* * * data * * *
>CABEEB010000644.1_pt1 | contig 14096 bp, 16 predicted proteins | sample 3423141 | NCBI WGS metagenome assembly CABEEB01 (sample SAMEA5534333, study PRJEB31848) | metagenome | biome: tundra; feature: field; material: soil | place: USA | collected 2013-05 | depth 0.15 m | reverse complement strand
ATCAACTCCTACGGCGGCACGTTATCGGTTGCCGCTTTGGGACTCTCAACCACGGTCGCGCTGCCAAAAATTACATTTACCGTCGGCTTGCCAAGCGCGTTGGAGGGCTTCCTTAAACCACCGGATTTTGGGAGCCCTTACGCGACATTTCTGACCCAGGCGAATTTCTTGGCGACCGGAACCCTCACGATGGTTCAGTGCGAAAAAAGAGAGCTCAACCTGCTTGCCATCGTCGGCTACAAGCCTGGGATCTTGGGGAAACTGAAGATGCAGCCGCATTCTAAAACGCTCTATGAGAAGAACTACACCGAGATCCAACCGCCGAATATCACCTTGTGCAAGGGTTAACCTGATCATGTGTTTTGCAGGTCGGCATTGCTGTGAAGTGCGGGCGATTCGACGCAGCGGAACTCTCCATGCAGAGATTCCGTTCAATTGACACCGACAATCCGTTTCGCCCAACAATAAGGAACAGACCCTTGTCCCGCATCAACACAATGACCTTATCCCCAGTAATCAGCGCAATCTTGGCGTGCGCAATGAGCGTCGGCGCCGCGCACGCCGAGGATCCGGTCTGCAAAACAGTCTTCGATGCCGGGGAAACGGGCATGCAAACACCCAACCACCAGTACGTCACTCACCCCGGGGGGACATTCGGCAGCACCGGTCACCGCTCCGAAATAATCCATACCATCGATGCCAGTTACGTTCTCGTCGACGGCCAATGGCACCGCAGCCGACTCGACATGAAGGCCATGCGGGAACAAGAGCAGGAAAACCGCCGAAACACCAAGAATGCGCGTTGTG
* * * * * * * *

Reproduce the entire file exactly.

>CABEEB010000644.1_pt1 | contig 14096 bp, 16 predicted proteins | sample 3423141 | NCBI WGS metagenome assembly CABEEB01 (sample SAMEA5534333, study PRJEB31848) | metagenome | biome: tundra; feature: field; material: soil | place: USA | collected 2013-05 | depth 0.15 m | reverse complement strand
ATCAACTCCTACGGCGGCACGTTATCGGTTGCCGCTTTGGGACTCTCAACCACGGTCGCGCTGCCAAAAATTACATTTACCGTCGGCTTGCCAAGCGCGTTGGAGGGCTTCCTTAAACCACCGGATTTTGGGAGCCCTTACGCGACATTTCTGACCCAGGCGAATTTCTTGGCGACCGGAACCCTCACGATGGTTCAGTGCGAAAAAAGAGAGCTCAACCTGCTTGCCATCGTCGGCTACAAGCCTGGGATCTTGGGGAAACTGAAGATGCAGCCGCATTCTAAAACGCTCTATGAGAAGAACTACACCGAGATCCAACCGCCGAATATCACCTTGTGCAAGGGTTAACCTGATCATGTGTTTTGCAGGTCGGCATTGCTGTGAAGTGCGGGCGATTCGACGCAGCGGAACTCTCCATGCAGAGATTCCGTTCAATTGACACCGACAATCCGTTTCGCCCAACAATAAGGAACAGACCCTTGTCCCGCATCAACACAATGACCTTATCCCCAGTAATCAGCGCAATCTTGGCGTGCGCAATGAGCGTCGGCGCCGCGCACGCCGAGGATCCGGTCTGCAAAACAGTCTTCGATGCCGGGGAAACGGGCATGCAAACACCCAACCACCAGTACGTCACTCACCCCGGGGGGACATTCGGCAGCACCGGTCACCGCTCCGAAATAATCCATACCATCGATGCCAGTTACGTTCTCGTCGACGGCCAATGGCACCGCAGCCGACTCGACATGAAGGCCATGCGGGAACAAGAGCAGGAAAACCGCCGAAACACCAAGAATGCGCGTTGTG